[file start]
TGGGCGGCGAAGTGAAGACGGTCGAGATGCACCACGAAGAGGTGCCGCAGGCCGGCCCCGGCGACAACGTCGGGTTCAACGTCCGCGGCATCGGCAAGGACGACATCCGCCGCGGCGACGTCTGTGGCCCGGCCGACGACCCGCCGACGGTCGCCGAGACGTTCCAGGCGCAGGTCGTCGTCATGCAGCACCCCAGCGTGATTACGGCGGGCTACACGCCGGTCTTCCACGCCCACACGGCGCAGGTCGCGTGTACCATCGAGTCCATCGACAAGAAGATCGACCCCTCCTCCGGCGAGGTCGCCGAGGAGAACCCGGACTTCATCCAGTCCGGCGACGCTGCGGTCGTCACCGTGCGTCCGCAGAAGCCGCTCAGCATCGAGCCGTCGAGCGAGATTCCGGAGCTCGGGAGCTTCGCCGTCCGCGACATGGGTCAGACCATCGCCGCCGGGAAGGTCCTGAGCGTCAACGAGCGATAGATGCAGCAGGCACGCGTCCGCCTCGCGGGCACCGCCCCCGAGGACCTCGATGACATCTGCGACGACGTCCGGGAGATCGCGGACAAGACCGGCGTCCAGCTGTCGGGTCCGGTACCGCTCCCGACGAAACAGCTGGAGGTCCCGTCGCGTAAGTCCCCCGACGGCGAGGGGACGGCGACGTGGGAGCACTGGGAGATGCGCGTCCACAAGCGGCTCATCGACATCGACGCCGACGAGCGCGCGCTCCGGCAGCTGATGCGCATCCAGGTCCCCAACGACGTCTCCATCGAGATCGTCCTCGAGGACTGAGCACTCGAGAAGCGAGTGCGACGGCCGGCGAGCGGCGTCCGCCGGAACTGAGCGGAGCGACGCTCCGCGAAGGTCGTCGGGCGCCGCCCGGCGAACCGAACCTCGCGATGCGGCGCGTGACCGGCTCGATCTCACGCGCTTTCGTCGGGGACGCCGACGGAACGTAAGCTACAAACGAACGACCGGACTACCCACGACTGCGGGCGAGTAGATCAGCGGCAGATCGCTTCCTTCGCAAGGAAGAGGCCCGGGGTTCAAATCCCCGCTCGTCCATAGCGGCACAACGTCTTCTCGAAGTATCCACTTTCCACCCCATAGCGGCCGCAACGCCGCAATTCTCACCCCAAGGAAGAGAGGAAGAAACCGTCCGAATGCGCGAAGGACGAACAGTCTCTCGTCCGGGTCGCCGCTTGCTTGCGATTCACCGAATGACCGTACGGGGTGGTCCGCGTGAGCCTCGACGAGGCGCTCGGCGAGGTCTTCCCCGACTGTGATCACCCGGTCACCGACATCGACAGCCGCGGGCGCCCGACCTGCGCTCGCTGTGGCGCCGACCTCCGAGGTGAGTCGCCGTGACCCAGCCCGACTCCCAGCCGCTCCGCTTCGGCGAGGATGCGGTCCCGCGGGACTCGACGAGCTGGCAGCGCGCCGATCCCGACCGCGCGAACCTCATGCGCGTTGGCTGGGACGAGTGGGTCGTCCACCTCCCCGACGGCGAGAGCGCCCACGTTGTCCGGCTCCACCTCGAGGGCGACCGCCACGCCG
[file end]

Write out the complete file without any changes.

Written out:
TGGGCGGCGAAGTGAAGACGGTCGAGATGCACCACGAAGAGGTGCCGCAGGCCGGCCCCGGCGACAACGTCGGGTTCAACGTCCGCGGCATCGGCAAGGACGACATCCGCCGCGGCGACGTCTGTGGCCCGGCCGACGACCCGCCGACGGTCGCCGAGACGTTCCAGGCGCAGGTCGTCGTCATGCAGCACCCCAGCGTGATTACGGCGGGCTACACGCCGGTCTTCCACGCCCACACGGCGCAGGTCGCGTGTACCATCGAGTCCATCGACAAGAAGATCGACCCCTCCTCCGGCGAGGTCGCCGAGGAGAACCCGGACTTCATCCAGTCCGGCGACGCTGCGGTCGTCACCGTGCGTCCGCAGAAGCCGCTCAGCATCGAGCCGTCGAGCGAGATTCCGGAGCTCGGGAGCTTCGCCGTCCGCGACATGGGTCAGACCATCGCCGCCGGGAAGGTCCTGAGCGTCAACGAGCGATAGATGCAGCAGGCACGCGTCCGCCTCGCGGGCACCGCCCCCGAGGACCTCGATGACATCTGCGACGACGTCCGGGAGATCGCGGACAAGACCGGCGTCCAGCTGTCGGGTCCGGTACCGCTCCCGACGAAACAGCTGGAGGTCCCGTCGCGTAAGTCCCCCGACGGCGAGGGGACGGCGACGTGGGAGCACTGGGAGATGCGCGTCCACAAGCGGCTCATCGACATCGACGCCGACGAGCGCGCGCTCCGGCAGCTGATGCGCATCCAGGTCCCCAACGACGTCTCCATCGAGATCGTCCTCGAGGACTGAGCACTCGAGAAGCGAGTGCGACGGCCGGCGAGCGGCGTCCGCCGGAACTGAGCGGAGCGACGCTCCGCGAAGGTCGTCGGGCGCCGCCCGGCGAACCGAACCTCGCGATGCGGCGCGTGACCGGCTCGATCTCACGCGCTTTCGTCGGGGACGCCGACGGAACGTAAGCTACAAACGAACGACCGGACTACCCACGACTGCGGGCGAGTAGATCAGCGGCAGATCGCTTCCTTCGCAAGGAAGAGGCCCGGGGTTCAAATCCCCGCTCGTCCATAGCGGCACAACGTCTTCTCGAAGTATCCACTTTCCACCCCATAGCGGCCGCAACGCCGCAATTCTCACCCCAAGGAAGAGAGGAAGAAACCGTCCGAATGCGCGAAGGACGAACAGTCTCTCGTCCGGGTCGCCGCTTGCTTGCGATTCACCGAATGACCGTACGGGGTGGTCCGCGTGAGCCTCGACGAGGCGCTCGGCGAGGTCTTCCCCGACTGTGATCACCCGGTCACCGACATCGACAGCCGCGGGCGCCCGACCTGCGCTCGCTGTGGCGCCGACCTCCGAGGTGAGTCGCCGTGACCCAGCCCGACTCCCAGCCGCTCCGCTTCGGCGAGGATGCGGTCCCGCGGGACTCGACGAGCTGGCAGCGCGCCGATCCCGACCGCGCGAACCTCATGCGCGTTGGCTGGGACGAGTGGGTCGTCCACCTCCCCGACGGCGAGAGCGCCCACGTTGTCCGGCTCCACCTCGAGGGCGACCGCCACGCCG